The divions's purpose is to develop interdisciplinary research areas within the university and with external partners. The research activities at the division can be organised into four main areas: automatic control, automation, bionics and mechatronics. The division's research aims to solve societal challenges such as energy efficiency, sustainable battery use, improving the quality of life for people, and making our industries competitive through smart automation solutions, as well as safety in autonomous vehicles.
Future challenges that the division wants to focus on with its research are battery development, energy use, digitalisation, medical technology, rehabilitation, security and autonomous vehicles.
Automatic control is an indispensable ingredient in contemporary design of machines and other systems of any complexity. Examples can be found in vehicles, robots, medical equipment, industrial processes, telecommunication systems, biotechnology and elsewhere. Automatic control is also a fundamental engineering discipline, established some fifty years ago, and now with applications ranging a wide spectrum. At the heart of automatic control is the analysis of dynamical systems and the use of feedback, i.e. when control actions are applied to a system, based on measurements, with the objective to compensate for disturbances, inaccurate system models etc.
Research in the Automatic control group concerns both fundamental questions in control methodology and applications of control in areas of industrial and societal interest. We are particularly interested in environmental and biological systems, applications in transportation and vehicle technology, and in systems and control aspects of electric power systems.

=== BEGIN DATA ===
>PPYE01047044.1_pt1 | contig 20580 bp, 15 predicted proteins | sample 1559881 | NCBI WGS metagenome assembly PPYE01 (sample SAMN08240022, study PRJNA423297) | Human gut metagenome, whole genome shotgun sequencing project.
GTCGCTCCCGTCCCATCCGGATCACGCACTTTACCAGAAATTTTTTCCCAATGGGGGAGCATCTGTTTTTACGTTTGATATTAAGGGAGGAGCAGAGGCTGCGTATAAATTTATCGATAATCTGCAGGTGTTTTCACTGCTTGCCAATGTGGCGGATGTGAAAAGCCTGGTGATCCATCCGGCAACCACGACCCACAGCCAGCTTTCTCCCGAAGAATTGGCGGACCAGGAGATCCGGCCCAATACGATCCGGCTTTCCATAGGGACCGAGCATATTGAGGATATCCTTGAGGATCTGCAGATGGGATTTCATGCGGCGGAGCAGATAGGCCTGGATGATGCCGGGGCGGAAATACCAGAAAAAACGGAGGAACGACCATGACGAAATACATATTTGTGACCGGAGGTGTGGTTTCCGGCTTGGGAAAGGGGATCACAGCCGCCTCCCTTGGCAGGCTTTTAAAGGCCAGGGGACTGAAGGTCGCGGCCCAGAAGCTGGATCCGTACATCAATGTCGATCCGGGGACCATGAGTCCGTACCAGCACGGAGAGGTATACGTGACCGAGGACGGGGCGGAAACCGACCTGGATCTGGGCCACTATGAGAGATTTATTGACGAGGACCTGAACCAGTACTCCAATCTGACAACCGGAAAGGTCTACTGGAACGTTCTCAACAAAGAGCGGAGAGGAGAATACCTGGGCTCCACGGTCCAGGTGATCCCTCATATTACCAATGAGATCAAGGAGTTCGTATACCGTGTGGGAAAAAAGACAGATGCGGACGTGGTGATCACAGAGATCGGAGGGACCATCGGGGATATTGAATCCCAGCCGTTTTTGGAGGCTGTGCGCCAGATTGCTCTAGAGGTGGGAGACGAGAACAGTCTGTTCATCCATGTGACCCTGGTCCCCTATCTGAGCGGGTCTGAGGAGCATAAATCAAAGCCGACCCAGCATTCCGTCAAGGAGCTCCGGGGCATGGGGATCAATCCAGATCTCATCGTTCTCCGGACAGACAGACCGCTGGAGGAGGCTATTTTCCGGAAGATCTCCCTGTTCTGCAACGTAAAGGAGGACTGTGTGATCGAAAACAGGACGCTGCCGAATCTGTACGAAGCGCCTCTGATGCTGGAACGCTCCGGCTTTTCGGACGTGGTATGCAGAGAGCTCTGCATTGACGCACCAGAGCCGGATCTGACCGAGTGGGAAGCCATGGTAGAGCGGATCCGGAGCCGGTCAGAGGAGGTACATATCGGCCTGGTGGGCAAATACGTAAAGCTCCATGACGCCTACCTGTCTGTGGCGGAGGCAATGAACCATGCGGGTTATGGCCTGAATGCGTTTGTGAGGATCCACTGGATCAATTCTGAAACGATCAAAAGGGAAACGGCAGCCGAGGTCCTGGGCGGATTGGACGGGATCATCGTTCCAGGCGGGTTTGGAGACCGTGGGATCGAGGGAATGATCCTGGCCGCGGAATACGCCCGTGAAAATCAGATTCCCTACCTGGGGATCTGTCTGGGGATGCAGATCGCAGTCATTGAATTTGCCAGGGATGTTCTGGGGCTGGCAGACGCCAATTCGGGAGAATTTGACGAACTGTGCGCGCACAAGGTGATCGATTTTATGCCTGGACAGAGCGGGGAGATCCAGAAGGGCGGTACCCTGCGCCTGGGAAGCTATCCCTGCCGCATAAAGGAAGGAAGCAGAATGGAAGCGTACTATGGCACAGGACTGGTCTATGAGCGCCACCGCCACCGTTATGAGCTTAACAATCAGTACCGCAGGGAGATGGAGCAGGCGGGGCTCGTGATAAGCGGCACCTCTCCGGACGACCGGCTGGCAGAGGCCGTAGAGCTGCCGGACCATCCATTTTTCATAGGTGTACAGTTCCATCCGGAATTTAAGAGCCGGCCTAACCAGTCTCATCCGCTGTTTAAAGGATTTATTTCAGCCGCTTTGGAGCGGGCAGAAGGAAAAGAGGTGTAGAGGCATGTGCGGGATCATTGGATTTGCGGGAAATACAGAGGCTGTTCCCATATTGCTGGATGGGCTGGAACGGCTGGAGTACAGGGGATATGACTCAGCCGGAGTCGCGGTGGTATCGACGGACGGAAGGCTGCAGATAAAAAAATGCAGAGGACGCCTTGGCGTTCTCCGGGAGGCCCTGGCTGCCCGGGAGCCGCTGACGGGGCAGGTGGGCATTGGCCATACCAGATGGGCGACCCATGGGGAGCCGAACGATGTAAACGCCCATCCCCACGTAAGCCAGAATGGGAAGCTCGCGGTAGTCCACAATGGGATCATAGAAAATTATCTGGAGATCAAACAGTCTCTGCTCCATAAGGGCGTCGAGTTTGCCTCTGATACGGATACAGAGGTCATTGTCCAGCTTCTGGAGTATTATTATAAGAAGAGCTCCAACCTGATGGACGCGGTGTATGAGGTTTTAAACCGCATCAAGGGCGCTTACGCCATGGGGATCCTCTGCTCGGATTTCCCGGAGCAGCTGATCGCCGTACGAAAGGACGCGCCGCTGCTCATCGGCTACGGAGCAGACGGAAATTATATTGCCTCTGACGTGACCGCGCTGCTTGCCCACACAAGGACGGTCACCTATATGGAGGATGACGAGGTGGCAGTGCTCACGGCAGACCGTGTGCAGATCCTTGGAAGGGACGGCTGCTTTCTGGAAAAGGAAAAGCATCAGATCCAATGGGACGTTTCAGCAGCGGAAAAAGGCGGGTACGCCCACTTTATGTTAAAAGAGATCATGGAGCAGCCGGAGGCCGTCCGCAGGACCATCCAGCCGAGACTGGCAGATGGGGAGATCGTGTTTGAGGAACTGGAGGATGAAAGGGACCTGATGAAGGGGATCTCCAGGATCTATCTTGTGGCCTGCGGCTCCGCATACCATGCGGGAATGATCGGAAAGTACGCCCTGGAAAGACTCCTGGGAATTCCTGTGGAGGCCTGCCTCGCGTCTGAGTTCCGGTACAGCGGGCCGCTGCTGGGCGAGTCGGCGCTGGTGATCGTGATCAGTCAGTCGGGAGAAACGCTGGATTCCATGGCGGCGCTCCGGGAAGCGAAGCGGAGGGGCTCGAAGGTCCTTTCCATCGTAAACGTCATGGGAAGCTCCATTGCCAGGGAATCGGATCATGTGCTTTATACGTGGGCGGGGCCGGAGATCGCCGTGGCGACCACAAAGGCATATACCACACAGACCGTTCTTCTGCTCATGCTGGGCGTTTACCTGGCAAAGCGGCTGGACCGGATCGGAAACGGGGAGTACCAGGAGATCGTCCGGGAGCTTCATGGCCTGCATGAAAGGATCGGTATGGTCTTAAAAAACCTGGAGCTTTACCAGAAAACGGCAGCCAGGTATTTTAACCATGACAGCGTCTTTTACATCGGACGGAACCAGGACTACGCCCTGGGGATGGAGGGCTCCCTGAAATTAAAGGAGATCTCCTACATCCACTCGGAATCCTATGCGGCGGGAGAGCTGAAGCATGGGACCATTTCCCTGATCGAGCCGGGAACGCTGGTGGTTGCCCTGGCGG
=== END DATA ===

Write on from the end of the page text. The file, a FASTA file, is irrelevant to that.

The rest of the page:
Within the Automation research area, a wide range of research is conducted within industrial automation. The focus is mainly on optimization, supervision and control of production systems. Typical examples are robot cells, conveyor systems, and complex machines. The research within the Automation area is mainly concerned with discrete event and logical systems, where complexity and information integration are two main challenges. Sustainable production and the relation between product, production and automation design are also important research areas.
Research unit Bionics aims at improving the quality of life in people who have had amputations, central or peripheral nerve injuries, stroke, or other events leading to sensorimotor impairment. The research unit is located on Sahlgrenska University Hospital’s campus, which is important to us in developing medical engineering technologies that can be clinically implemented to help patients in need.
Our research focuses on four main areas:
- Bionic arms
- Bionic legs
- Pain caused by sensorimotor impairments
Nowadays, skills in several traditional engineering disciplines are necessary to design a technical system or a product. Mechanical hardware together with control algorithms incorporated into the system by means of built-in processors present new, interesting possibilities but also challenges. The engineer needs to master all these disciplines. At the same time the products can be more flexible and adaptable, since some of its properties are put into the software, which more easily can be modified.
Simulation and modelling are key components in all our projects.
By using computer simulations more possibilities can be investigated than if real prototypes are built. The validity of simulation results and techniques for simulation and modelling are also key questions that are being considered. Our projects concern the automotive industry and the engineering industry in general.